Can I be fired for being a witness for my friend in an unemployment hearing? I need help immediatly!

I got my friend a job with me and Wendy's and she worked there for about 6 months and all of a sudden they had a problem with her. They said she needed to work on her performance and she did. The manager said she was doing so much better. Then one week they scheduled her for 0 hours and they said call next week to see your schedule. She called and again she had no hours. For 4 weeks her name was on they schedule with 0 hours. The 5th week came around and her name was removed. I called her and asked if they fired her and she said no. She finally got unemployment from them and now they are telling the courts that they told all the crew members to call and let them know that they wanted hours, which is not true. I am the only witness that she can provide and the courts said she would lose unless she had a witness or paperwork to prove she is write. Can i be a wirness without being fires? The hearing is tommorrow at 3! I need help.

2 answers  |  asked May 20, 2010 5:22 PM [EST]  |  applies to Georgia

Answers (2)

Ryan Nalley

First, you apparently in Georgia

Second The Illinois Whistle Blower Act, according to a plain reading of the statute, only protects you if you are testifying about the violation of law.
Specifically it states:
(740 ILCS 174/15)
Sec. 15. Retaliation for certain disclosures prohibited.
(a) An employer may not retaliate against an employee who discloses information in a court, an administrative hearing, or before a legislative commission or committee, or in any other proceeding, where the employee has reasonable cause to believe that the information discloses a violation of a State or federal law, rule, or regulation.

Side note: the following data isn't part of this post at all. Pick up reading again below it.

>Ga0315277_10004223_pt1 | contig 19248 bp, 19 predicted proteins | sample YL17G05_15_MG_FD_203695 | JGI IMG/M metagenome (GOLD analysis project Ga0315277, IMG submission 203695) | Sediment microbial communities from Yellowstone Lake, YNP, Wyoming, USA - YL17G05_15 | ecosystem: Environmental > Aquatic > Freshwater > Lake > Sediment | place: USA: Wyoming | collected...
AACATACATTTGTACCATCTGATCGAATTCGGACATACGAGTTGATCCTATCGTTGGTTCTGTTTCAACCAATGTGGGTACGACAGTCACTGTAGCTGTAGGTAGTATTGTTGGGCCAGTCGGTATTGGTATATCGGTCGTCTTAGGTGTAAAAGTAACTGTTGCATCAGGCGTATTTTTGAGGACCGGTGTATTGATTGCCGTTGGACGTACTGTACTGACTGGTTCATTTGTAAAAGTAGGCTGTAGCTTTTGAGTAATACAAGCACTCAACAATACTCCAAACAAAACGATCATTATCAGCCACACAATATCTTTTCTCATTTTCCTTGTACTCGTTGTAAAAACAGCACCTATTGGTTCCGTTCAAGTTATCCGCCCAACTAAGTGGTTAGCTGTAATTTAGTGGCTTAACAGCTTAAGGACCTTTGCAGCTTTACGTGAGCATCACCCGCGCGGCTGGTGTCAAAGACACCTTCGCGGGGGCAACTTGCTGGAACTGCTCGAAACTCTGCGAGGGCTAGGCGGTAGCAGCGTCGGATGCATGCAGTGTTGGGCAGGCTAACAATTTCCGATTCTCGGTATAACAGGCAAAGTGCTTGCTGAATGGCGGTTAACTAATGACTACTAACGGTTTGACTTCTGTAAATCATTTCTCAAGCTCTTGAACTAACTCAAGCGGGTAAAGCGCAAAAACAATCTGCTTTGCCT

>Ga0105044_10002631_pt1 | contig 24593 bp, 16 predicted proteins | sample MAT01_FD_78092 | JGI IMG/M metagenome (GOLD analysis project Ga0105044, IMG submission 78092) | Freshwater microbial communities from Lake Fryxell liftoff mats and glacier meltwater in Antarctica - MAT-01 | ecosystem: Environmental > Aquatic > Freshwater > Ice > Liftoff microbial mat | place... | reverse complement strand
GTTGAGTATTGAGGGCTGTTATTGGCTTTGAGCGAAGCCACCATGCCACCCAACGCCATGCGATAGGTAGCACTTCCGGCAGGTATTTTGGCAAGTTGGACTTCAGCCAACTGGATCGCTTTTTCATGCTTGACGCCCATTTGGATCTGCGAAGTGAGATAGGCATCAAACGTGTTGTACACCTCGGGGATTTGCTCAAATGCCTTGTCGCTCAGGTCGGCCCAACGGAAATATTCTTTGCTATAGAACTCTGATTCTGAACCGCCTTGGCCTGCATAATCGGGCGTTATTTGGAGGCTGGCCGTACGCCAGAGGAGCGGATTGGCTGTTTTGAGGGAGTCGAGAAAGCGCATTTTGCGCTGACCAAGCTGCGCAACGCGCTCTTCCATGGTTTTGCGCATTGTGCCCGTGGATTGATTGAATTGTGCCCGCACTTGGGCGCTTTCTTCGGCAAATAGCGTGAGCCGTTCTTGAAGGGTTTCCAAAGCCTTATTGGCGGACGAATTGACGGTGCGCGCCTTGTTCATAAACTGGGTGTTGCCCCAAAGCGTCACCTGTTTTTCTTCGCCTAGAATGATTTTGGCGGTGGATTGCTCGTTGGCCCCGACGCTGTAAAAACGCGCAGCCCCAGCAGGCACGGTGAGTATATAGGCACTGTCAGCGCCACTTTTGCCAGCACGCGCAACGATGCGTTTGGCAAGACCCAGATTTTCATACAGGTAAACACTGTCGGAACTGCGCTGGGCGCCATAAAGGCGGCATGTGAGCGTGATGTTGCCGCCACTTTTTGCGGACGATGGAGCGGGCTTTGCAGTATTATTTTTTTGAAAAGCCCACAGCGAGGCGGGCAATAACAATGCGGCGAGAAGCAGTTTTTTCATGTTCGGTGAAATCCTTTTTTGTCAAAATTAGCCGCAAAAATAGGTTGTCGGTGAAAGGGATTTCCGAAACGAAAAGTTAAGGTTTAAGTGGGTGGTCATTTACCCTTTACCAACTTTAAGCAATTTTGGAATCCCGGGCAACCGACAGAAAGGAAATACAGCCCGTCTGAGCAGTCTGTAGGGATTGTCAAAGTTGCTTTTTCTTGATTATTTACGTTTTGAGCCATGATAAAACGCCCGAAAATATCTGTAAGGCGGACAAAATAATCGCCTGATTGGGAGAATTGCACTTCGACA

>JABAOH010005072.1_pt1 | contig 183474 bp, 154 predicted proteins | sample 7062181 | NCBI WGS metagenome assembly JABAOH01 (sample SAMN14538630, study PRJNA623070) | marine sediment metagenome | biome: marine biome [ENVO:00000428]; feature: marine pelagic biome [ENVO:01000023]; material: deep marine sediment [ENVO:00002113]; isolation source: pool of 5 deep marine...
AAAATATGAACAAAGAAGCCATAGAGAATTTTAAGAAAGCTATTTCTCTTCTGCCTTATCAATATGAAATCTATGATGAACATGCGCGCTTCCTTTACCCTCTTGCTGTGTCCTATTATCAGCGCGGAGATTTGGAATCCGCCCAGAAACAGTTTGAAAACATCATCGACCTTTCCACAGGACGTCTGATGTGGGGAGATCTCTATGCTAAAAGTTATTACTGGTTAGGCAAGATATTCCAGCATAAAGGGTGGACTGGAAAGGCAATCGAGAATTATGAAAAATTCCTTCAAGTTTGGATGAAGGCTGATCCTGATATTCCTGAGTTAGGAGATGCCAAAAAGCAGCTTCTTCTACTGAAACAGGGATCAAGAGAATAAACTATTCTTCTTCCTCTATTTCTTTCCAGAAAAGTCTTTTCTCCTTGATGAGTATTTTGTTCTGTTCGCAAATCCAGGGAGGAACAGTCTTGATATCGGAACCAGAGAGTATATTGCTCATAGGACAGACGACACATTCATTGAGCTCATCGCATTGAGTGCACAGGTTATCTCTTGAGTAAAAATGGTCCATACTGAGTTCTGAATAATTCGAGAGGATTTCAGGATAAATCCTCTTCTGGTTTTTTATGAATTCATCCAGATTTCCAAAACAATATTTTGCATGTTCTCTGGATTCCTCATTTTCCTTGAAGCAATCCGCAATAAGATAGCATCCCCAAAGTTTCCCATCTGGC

(Source: P.A. 95‑128, eff. 1‑1‑08.)

What you are testifying to does not appear to be about a violation of a State or Federal law or regulation--hence you are not really "blowing the whistle" (Even if you disclosed your employer's perjury, you still wouldn't be covered by the Act IMO).

And it is moot anyway, as you are in Georgia.

I'm not saying you shouldn't stand up and tell the truth for your friend, but I must correct the misinformation I gave you.

Maybe Georgia has a law that protects you, and maybe Illinois has one too, but I have no knowledge of them. Thus, please disregard my prior answer.

posted by Ryan Nalley  |  May 21, 2010 04:00 AM [EST]
Ryan Nalley
No, you may not be legally be fired for testifying at any administrative or judicial hearing against your employer. It is a blatant violation of the Illinois Whistle Blower Act.

If you are call a lawyer immediately.

posted by Ryan Nalley  |  May 20, 2010 8:39 PM [EST]

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